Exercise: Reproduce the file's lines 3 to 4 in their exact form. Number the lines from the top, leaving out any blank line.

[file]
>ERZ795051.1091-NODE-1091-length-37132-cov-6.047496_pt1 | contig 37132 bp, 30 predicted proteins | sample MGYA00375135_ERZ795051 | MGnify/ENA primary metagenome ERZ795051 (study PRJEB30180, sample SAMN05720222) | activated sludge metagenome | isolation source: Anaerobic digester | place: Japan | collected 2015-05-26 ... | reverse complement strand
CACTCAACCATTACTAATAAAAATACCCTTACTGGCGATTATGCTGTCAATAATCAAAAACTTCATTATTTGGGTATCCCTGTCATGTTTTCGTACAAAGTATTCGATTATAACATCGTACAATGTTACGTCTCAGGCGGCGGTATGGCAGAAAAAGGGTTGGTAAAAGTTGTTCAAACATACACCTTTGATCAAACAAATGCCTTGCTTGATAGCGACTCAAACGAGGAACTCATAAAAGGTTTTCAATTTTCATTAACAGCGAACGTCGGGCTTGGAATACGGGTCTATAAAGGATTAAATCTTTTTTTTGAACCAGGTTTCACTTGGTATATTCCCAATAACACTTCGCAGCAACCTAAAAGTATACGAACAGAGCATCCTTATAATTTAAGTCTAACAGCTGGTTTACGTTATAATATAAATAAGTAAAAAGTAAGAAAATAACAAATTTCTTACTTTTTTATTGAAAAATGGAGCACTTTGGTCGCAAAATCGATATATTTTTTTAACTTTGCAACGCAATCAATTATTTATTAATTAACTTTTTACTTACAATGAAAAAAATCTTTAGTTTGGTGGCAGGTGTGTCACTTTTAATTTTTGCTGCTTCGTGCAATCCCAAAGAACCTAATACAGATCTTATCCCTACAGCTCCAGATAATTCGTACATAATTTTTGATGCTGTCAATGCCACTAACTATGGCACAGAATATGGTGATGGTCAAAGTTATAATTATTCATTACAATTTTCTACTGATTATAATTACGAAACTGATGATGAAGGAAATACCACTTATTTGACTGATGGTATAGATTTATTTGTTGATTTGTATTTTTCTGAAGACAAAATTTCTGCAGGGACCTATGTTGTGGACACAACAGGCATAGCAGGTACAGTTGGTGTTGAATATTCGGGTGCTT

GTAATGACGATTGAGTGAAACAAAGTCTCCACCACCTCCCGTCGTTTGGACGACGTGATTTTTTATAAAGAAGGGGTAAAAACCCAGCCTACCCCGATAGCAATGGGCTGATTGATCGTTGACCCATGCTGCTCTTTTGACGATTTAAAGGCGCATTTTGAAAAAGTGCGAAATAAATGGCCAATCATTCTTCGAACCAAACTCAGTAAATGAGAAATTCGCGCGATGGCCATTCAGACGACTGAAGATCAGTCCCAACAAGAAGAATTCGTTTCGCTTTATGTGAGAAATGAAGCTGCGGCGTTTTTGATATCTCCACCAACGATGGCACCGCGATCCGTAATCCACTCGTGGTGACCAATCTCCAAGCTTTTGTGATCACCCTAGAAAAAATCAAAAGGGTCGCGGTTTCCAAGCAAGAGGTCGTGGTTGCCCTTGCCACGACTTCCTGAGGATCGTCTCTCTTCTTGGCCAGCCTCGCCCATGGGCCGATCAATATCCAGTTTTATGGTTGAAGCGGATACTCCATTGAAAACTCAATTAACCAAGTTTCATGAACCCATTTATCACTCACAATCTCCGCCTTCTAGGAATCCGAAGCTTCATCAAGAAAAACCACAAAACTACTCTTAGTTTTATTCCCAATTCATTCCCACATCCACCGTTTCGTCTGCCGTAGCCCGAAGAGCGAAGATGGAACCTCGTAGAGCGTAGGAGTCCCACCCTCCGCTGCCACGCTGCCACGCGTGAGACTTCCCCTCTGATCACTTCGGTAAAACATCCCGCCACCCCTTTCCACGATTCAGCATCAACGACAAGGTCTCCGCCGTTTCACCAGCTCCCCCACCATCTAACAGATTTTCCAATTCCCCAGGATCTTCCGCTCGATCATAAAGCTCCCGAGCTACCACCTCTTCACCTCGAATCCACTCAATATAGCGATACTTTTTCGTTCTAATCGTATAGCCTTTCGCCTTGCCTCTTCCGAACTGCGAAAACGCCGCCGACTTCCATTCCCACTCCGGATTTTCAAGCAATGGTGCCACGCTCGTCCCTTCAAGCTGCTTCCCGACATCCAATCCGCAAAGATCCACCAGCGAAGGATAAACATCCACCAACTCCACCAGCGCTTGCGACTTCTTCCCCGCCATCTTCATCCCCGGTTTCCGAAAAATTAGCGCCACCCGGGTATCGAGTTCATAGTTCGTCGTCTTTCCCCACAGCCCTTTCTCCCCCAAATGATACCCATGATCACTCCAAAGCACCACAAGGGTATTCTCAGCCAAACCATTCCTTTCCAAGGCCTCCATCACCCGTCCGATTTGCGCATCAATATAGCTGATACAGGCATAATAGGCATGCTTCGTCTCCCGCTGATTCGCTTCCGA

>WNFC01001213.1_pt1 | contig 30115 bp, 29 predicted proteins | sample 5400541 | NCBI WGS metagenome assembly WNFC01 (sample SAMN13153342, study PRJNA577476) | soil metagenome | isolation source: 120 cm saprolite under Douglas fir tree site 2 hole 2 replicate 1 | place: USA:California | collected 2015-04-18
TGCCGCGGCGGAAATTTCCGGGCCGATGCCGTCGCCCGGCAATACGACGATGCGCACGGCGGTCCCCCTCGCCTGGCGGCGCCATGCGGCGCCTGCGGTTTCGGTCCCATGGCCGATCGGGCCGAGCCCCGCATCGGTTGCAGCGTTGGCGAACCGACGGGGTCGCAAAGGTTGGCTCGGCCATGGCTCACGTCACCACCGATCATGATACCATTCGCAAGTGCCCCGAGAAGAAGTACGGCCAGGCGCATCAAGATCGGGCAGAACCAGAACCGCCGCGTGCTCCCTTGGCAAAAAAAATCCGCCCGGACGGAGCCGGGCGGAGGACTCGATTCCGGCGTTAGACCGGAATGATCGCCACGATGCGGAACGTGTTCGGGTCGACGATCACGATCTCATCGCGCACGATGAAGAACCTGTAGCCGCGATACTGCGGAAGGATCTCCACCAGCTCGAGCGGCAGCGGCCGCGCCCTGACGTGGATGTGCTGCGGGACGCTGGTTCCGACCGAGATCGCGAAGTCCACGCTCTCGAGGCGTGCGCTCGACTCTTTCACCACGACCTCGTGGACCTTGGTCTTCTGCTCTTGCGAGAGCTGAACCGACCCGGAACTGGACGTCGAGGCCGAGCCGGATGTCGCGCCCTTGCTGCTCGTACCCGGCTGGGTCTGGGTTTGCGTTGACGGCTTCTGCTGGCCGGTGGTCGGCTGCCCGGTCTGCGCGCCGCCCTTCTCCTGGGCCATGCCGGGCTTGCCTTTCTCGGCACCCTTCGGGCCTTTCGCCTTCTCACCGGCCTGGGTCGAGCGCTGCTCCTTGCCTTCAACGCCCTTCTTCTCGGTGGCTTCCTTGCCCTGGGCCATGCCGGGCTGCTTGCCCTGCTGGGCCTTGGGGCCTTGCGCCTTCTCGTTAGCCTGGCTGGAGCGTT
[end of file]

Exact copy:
GTAATGACGATTGAGTGAAACAAAGTCTCCACCACCTCCCGTCGTTTGGACGACGTGATTTTTTATAAAGAAGGGGTAAAAACCCAGCCTACCCCGATAGCAATGGGCTGATTGATCGTTGACCCATGCTGCTCTTTTGACGATTTAAAGGCGCATTTTGAAAAAGTGCGAAATAAATGGCCAATCATTCTTCGAACCAAACTCAGTAAATGAGAAATTCGCGCGATGGCCATTCAGACGACTGAAGATCAGTCCCAACAAGAAGAATTCGTTTCGCTTTATGTGAGAAATGAAGCTGCGGCGTTTTTGATATCTCCACCAACGATGGCACCGCGATCCGTAATCCACTCGTGGTGACCAATCTCCAAGCTTTTGTGATCACCCTAGAAAAAATCAAAAGGGTCGCGGTTTCCAAGCAAGAGGTCGTGGTTGCCCTTGCCACGACTTCCTGAGGATCGTCTCTCTTCTTGGCCAGCCTCGCCCATGGGCCGATCAATATCCAGTTTTATGGTTGAAGCGGATACTCCATTGAAAACTCAATTAACCAAGTTTCATGAACCCATTTATCACTCACAATCTCCGCCTTCTAGGAATCCGAAGCTTCATCAAGAAAAACCACAAAACTACTCTTAGTTTTATTCCCAATTCATTCCCACATCCACCGTTTCGTCTGCCGTAGCCCGAAGAGCGAAGATGGAACCTCGTAGAGCGTAGGAGTCCCACCCTCCGCTGCCACGCTGCCACGCGTGAGACTTCCCCTCTGATCACTTCGGTAAAACATCCCGCCACCCCTTTCCACGATTCAGCATCAACGACAAGGTCTCCGCCGTTTCACCAGCTCCCCCACCATCTAACAGATTTTCCAATTCCCCAGGATCTTCCGCTCGATCATAAAGCTCCCGAGCTACCACCTCTTCACCTCGAATCCACTCAATATAGCGATACTTTTTCGTTCTAATCGTATAGCCTTTCGCCTTGCCTCTTCCGAACTGCGAAAACGCCGCCGACTTCCATTCCCACTCCGGATTTTCAAGCAATGGTGCCACGCTCGTCCCTTCAAGCTGCTTCCCGACATCCAATCCGCAAAGATCCACCAGCGAAGGATAAACATCCACCAACTCCACCAGCGCTTGCGACTTCTTCCCCGCCATCTTCATCCCCGGTTTCCGAAAAATTAGCGCCACCCGGGTATCGAGTTCATAGTTCGTCGTCTTTCCCCACAGCCCTTTCTCCCCCAAATGATACCCATGATCACTCCAAAGCACCACAAGGGTATTCTCAGCCAAACCATTCCTTTCCAAGGCCTCCATCACCCGTCCGATTTGCGCATCAATATAGCTGATACAGGCATAATAGGCATGCTTCGTCTCCCGCTGATTCGCTTCCGA

>WNFC01001213.1_pt1 | contig 30115 bp, 29 predicted proteins | sample 5400541 | NCBI WGS metagenome assembly WNFC01 (sample SAMN13153342, study PRJNA577476) | soil metagenome | isolation source: 120 cm saprolite under Douglas fir tree site 2 hole 2 replicate 1 | place: USA:California | collected 2015-04-18